Utah’s Planned Parenthood might have to refuse federal funding next month over Trump administration’s abortion ‘gag rule’
(Trent Nelson | Tribune file photo)
Karrie Galloway, Planned Parenthood Association of Utah, at a news conference on Utah's pending 18-week abortion ban, at the Utah Capitol in Salt Lake City on Wednesday April 10, 2019.
Earlier this year, a new Trump administration rule
asked Utah’s Planned Parenthood to choose between ending abortion referrals and potentially forgoing $2 million in federal funding for reproductive care.
Planned Parenthood groups in Utah and other states say they will give up the money rather than submit to what they call a “gag rule” designed to silence them on abortions. But they say the loss of funding could stretch them thin as they try to provide free and low-cost birth control, wellness checks and cervical and breast cancer screenings to Utahns.
“My blood pressure is just rising, to be honest with you, thinking about how they [Trump administration officials] have ... bastardized such an effective, ethical program for their own purposes,” said Karrie Galloway, president of the Planned Parenthood Association of Utah.
The rule unveiled in February by the Department of Health and Human Services
seeks to attach additional conditions to Title X funding for family planning. In essence, it requires new firewalls between government funded services and groups that provide abortions or referrals for abortions.
While Planned Parenthood says no taxpayer money goes toward abortions, its providers do discuss abortions with patients and sometimes refer them for the procedure, a practice that would now be prohibited for Title X grant recipients. The group says it cannot in good conscience accept the funds with these strings attached.
“We just don’t ethically see how we can lie to women," Galloway said. “How we can treat them as if they don’t have any bodily integrity and mental integrity to make decisions for themselves.”
They are hoping the new rule is overturned before they’re forced to give up the money. Multiple states and medical and reproductive rights groups have challenged
the Title X change in federal court and asked for an injunction
to halt it from taking effect in early May.
The Planned Parenthood Association of Utah (PPAU) uses Title X funds to care for 36,000 Utahns each year, providing birth control and other preventative care, and it has been the state’s lone recipient of these federal grants since the 1980s. The federal funding — which was to total $2 million for the coming year — represents about a fifth of the PPAU budget, the organization says.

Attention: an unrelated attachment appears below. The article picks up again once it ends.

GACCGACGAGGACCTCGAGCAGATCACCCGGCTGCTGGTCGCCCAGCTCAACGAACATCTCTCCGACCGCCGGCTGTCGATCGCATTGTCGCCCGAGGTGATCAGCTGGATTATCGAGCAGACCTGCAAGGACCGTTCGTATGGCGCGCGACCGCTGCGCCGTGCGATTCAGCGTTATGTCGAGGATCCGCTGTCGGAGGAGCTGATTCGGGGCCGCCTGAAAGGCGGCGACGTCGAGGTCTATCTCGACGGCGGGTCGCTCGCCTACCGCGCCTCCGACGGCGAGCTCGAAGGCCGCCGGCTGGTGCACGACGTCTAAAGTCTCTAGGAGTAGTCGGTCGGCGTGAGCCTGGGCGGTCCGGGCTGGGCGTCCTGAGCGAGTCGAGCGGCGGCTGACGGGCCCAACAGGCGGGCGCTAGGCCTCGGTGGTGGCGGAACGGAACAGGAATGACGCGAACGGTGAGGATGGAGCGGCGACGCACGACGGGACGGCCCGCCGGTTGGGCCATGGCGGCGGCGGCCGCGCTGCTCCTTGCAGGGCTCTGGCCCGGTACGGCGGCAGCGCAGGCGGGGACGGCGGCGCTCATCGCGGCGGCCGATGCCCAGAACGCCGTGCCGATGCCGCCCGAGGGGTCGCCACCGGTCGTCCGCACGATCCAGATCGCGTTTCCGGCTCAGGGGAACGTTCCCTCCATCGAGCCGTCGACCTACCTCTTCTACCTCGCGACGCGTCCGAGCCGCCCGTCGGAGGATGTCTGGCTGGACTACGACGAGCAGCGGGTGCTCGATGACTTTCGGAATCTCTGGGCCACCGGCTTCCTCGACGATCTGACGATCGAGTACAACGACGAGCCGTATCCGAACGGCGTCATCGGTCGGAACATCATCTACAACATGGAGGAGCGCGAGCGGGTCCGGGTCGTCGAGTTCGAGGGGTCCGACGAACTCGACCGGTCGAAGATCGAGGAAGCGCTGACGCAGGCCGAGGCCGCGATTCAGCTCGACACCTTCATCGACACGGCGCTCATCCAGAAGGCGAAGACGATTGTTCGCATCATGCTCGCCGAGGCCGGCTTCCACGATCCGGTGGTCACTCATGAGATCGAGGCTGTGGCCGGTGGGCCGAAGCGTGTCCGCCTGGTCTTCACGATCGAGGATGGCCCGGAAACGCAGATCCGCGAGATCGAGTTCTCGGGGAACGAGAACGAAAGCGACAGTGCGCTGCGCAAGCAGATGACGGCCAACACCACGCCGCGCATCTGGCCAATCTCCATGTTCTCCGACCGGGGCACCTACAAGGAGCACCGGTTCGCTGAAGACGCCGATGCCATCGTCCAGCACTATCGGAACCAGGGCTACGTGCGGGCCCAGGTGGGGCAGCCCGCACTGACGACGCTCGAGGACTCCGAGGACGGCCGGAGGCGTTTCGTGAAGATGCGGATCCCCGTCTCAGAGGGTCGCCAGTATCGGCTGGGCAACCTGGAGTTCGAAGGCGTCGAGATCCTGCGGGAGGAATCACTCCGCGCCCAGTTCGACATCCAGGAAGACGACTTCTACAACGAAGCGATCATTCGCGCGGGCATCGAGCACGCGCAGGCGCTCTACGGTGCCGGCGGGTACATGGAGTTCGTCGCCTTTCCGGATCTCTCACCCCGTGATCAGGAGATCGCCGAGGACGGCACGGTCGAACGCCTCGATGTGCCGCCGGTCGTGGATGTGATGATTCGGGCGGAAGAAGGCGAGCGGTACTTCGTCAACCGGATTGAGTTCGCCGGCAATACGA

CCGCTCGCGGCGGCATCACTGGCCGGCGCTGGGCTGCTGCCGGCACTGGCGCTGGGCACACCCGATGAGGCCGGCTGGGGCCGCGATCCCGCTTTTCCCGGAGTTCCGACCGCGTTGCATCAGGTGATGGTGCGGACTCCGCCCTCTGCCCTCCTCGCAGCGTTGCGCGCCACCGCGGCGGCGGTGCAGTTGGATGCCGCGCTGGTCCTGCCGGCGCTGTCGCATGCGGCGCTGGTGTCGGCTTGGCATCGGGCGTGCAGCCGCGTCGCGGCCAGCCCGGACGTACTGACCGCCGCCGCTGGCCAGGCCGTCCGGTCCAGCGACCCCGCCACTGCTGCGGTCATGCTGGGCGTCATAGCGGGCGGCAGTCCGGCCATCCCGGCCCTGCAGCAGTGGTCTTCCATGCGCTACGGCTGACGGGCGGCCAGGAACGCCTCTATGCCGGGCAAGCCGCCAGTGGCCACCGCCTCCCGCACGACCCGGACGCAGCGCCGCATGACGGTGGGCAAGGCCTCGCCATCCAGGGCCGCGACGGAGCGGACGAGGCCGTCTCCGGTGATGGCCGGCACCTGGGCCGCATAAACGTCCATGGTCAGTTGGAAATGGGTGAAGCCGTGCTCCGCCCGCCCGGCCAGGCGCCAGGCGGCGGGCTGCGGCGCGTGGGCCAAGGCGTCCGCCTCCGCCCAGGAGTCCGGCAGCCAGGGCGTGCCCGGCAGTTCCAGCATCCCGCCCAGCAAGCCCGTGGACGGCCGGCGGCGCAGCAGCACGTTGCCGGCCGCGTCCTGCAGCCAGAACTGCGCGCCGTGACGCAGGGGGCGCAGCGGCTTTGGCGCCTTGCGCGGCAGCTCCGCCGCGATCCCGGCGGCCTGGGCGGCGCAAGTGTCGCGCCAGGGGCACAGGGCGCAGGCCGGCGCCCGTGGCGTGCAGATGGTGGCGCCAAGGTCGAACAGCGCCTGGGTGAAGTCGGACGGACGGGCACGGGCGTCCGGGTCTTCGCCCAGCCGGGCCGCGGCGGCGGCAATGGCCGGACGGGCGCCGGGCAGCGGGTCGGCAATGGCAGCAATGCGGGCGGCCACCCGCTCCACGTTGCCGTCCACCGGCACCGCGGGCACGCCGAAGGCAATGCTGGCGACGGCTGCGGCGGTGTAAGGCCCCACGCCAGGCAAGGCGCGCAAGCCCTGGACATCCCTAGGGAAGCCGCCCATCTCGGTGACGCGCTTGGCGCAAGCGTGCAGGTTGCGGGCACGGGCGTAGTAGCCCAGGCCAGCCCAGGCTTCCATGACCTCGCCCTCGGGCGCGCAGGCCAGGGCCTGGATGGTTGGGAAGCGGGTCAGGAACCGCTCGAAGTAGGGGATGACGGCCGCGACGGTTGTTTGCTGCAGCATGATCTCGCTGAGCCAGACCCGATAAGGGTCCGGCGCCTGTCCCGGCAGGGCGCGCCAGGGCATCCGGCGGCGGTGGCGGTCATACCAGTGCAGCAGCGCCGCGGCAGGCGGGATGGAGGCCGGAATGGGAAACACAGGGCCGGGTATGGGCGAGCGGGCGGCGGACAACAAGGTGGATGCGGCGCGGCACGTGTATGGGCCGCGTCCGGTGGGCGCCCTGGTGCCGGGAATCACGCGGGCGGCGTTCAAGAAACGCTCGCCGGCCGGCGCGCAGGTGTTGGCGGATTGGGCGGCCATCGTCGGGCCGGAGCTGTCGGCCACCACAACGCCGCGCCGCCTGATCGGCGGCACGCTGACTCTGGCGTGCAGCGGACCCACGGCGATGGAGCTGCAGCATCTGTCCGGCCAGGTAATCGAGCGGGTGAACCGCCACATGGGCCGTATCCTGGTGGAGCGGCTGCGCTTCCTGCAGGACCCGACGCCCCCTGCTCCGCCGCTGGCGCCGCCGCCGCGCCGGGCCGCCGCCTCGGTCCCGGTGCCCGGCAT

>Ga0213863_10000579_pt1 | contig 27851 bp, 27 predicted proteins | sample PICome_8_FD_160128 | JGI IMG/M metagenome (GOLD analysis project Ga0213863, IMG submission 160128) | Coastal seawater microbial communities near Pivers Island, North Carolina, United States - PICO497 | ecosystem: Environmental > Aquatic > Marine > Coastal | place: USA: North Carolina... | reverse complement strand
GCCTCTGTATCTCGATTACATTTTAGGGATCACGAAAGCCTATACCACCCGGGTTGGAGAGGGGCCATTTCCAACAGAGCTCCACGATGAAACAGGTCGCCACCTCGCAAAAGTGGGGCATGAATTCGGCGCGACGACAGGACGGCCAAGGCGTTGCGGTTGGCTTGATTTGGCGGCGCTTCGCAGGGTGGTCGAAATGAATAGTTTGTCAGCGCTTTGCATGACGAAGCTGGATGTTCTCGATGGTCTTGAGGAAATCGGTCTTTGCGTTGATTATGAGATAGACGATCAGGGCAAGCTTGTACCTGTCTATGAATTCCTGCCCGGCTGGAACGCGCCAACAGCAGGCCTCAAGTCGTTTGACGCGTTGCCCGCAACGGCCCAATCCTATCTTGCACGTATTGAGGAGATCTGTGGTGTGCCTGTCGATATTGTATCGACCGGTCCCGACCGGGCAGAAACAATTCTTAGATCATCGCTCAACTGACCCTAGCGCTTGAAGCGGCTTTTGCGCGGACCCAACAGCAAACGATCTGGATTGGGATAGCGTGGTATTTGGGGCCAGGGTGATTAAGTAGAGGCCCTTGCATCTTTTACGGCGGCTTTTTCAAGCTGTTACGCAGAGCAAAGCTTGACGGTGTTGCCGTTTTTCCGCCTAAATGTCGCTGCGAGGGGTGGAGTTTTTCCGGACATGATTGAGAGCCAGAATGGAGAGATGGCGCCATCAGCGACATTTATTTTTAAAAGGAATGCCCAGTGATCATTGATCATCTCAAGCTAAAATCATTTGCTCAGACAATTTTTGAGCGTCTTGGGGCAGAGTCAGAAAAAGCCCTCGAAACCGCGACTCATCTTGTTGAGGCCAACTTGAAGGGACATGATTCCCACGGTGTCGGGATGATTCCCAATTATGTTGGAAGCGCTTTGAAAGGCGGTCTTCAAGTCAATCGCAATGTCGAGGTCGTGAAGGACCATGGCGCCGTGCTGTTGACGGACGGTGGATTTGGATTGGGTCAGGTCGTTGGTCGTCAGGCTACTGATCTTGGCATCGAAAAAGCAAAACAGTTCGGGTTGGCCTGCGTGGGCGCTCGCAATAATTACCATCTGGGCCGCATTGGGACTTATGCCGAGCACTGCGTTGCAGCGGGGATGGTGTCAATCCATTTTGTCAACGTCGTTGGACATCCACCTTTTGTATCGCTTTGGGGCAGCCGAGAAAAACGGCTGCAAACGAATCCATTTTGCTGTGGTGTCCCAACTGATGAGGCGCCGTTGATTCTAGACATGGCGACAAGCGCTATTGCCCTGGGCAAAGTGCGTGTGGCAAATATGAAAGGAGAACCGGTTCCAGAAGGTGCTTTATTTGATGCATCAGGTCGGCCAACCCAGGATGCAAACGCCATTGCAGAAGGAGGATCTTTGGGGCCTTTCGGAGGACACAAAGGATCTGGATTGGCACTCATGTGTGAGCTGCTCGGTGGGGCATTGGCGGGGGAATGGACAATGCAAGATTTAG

Mary Taylor, president of Pro-Life Utah, said she’d rather the federal money go to health clinics that perform a broader range of medical services.
"I think Planned Parenthood only has very limited reproductive health services. If you're going to carry a child to term, Planned Parenthood is not going to help you," she said. "I think that our resources are much better spent somewhere else."
But a group that represents Utah’s health centers says these clinics already strain to meet the needs of their current patient population. Alan Pruhs, executive director of Association for Utah Community Health, says his network encompasses 13 community health organizations that run 55 clinics across the state, serving about 160,000 patients a year. The focus is on primary preventative care, Pruhs said, so filling the shoes of Planned Parenthood would require significant adjustment.
"It's definitely slightly outside of our wheelhouse, so to say," Pruhs said.
Even if the association’s member groups were able to land Title X grants, they would have to provide training for clinicians on reproductive health care to make sure they’re comfortable offering the services Planned Parenthood provides.
In many states, public health departments receive and distribute federal family planning funds.
But that hasn’t been possible in Utah so far because of a law requiring state health departments to secure parental consent before providing reproductive health services to minors. That provision conflicts with a Title X mandate that grant recipients must offer services to any and all residents who seek them.
Hoping that the federal government might make an exception, the state health department applied for the federal grants last year and was turned down, according to Tom Hudachko, the agency’s spokesman.
Gayle Ruzicka, president of the Utah Eagle Forum, says she's confident the Trump administration will relax the Title X restrictions so the Utah health department could accept the funds. Once that wrinkle is ironed out, Ruzicka says, the rule change to redirect federal grants will be a net positive for Utah.
“Taxpayer money should never go to a facility that does abortions of any kind,” Ruzicka said. “Title X should come into the Utah health departments and be available there for all women that need any kind of services besides abortion.”
Galloway says PPAU maintains a “bright line” between taxpayer funding and abortion services — the group’s abortion clinic occupies its own building, and the association is audited annually to ensure there is no budgetary crossover.
This isn’t the first battle Planned Parenthood has fought with the Trump administration. The Utah association last year joined two other Planned Parenthood groups in filing a lawsuit
to challenge Title X program changes that placed an emphasis on natural family planning over birth control. Galloway said that lawsuit is still pending.